'I needed to have a backup plan': Dylan Wu's journey from third-tier PGA Tour Canada to the U.S. Open

October 17, 2023

Kevin Serna

I left a five-footer an inch short in a playoff at a 2019 Korn Ferry Tour Monday qualifier. In the car I started yelling, slamming my hand on the steering wheel. Why am I playing? I can’t even get through a Monday! A month later, my conditional status got me into the field at the Lincoln Land Championship. I took a red-eye and drove three hours to get there. Thankfully, I made it because I almost won.

My dad, Kevin, is from China, and my mom, Julie, is from Indonesia. They both came to the United States after university for better opportunities. They met in dental school in California, moved to Oregon and have had their own practice for the past 26 years. My family is incredibly hard-working, but they won’t tell you about it.

My dad picked up golf when I was born. I was on the putting green as a toddler. I’m the oldest of four. My dad enjoyed bringing us to the course as little kids. As we got older, my brothers and I played together all the time. We always competed. My parents were busy with their work, so letting us hang out at Rogue Valley Country Club all day worked for everyone. We all played Division I college golf. In the winters, we played hockey. I’m just under 5-foot-10 and realized I was pretty good at golf, so I stopped playing hockey.


Dylan Wu reacts to a shot on the 15th hole during the first round of the 123rd U.S. Open Championship at The Los Angeles Country Club in 2023.

Sean M. Haffey

I was fortunate that my parents could afford for me to travel for junior golf. I flew alone to tournaments and stayed with host families. I kept getting better. I was really accurate, so I stayed out of trouble and hit a lot of greens. Any time it was windy, I separated myself.

I chose Northwestern because of the coach, Pat Goss. He took Luke Donald to World No. 1, so I knew he could get me to the PGA Tour. He’s still my coach. He understands my swing—it’s unique from taking a lot of slap shots. I shallow the club and have a lot of rotation. Pat helped me realize the setup is key for me. My ribcage needs to be more down, my navel tucked up, creating extension. Otherwise, the slap-shot motion takes over.

I wanted a strong academic school to ensure I had a backup plan. I majored in economics. Taking exams on the road the night before playing 36 holes was tough, but I did well. At Northwestern you can intern during the school year for credit, so I worked at Northern Trust and with a private wealth-management firm, where I met Margaret. We started dating and got married in 2022.

I won three collegiate tournaments. I knew I could turn pro. After graduating, I played on PGA Tour Canada and in Korn Ferry Tour Monday qualifiers. At those qualifiers, I learned you can play great and constantly miss by one or two. In Kansas City, I was in that playoff where I left a five-footer short. It was a low point, but I couldn’t stop. I was improving. A month later at the Lincoln Land Championship, I made my first Korn Ferry Tour cut. The weekend was a blur: I shot 15 under and lost in a playoff. Suddenly I had status for the rest of the season. I played 12 weeks in a row, which was a terrible decision.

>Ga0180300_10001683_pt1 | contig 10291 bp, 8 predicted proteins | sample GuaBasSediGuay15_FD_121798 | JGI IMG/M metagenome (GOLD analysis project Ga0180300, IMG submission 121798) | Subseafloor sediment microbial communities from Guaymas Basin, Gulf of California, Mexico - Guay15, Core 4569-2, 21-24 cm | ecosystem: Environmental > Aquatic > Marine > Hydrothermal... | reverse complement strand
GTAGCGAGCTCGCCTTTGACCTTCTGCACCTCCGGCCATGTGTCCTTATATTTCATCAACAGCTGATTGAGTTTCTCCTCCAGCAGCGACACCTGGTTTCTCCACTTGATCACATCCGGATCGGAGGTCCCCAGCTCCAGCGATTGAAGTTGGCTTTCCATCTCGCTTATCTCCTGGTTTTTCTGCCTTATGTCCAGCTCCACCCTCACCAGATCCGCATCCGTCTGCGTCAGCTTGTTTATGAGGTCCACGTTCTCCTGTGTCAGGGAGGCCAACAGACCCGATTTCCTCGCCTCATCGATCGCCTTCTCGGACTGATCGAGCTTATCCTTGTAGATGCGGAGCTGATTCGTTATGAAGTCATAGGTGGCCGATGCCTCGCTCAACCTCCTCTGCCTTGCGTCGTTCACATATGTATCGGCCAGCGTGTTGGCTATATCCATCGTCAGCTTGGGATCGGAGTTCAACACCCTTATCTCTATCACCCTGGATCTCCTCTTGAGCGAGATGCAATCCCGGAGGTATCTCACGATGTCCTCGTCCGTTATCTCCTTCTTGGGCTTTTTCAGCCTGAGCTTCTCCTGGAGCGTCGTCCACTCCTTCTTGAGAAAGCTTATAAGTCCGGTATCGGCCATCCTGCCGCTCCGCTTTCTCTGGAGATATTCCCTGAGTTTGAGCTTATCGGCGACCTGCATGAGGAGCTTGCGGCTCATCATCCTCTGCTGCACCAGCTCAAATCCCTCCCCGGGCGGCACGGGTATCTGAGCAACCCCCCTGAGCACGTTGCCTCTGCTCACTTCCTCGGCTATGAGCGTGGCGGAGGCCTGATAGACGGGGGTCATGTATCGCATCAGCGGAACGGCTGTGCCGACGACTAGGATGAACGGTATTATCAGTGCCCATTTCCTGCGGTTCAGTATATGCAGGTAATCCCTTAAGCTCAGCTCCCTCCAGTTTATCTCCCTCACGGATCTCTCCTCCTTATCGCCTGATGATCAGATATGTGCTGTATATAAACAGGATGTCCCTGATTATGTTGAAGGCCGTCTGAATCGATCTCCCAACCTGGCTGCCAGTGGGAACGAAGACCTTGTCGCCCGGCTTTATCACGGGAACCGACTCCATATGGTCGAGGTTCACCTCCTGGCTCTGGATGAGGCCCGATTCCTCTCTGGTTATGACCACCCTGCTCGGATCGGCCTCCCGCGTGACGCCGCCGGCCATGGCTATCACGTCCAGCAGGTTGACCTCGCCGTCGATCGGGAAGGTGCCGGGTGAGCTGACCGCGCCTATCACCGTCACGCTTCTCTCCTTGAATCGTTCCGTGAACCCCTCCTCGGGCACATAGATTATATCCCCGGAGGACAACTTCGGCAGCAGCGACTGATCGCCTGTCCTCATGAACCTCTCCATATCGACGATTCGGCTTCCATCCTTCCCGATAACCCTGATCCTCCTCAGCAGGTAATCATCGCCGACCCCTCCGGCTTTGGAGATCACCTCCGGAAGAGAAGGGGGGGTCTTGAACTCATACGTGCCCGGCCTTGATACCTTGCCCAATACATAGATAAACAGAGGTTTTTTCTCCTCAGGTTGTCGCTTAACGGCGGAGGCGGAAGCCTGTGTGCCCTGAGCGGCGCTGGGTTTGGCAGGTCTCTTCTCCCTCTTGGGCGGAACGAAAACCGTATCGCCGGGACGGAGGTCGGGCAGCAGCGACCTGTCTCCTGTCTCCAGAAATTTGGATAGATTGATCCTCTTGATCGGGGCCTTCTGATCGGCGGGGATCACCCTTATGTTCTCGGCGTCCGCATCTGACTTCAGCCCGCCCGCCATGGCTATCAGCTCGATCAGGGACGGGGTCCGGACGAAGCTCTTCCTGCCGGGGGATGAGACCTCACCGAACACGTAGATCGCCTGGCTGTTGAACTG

I earned full status on the Korn Ferry Tour for the 2020 season and started in the Bahamas, where there were 40 mph winds and rain. Through 36 holes, the field scoring average was just under 75, but I was 11 under and had a seven-shot lead. It was my first pro lead, but I lost it fast during the third round. I got ahead of myself; I thought I had it won. It was devastating, but I’m proud that I was able to regain control, grind it out and finish T-2. A lot of guys would’ve kept falling down the leader board. When I didn’t, I knew I could win next time.

I didn’t like relying on my caddie, so I had my brother, Jeremy, caddie for me at a Korn Ferry Tour event in Maine. He was useless out there. He wasn’t getting yardages, and his notes looked like a 10-year-old wrote them: Right side—Good. But it worked: I finished 15th. Then I won by two in Missouri, which locked up my PGA Tour card for 2022. I never thought of myself as a player who could go super low, but shooting 27 under that week changed my mind-set. Taking more ownership of my game gave me confidence. Having my brother on the bag relieved stress because he kept things chill. He’s much better at his job now. I believe he’s a high-level tour caddie. I didn’t play great that first season and finished 168th on the FedEx Cup standings. Just enough guys went to LIV Golf for me to move inside the top 150 and keep conditional status for 2023.

There’s been a lot of chaos since LIV began. I’m eager to see what happens, but the only thing I focus on is getting better every year. I missed the playoffs by a few spots in 2023. I’ve seen the talent out here; I don’t necessarily think I can be the best player in the world, but I think I can win several times and play on a couple of teams for my country. I want to play this tour until I’m 50.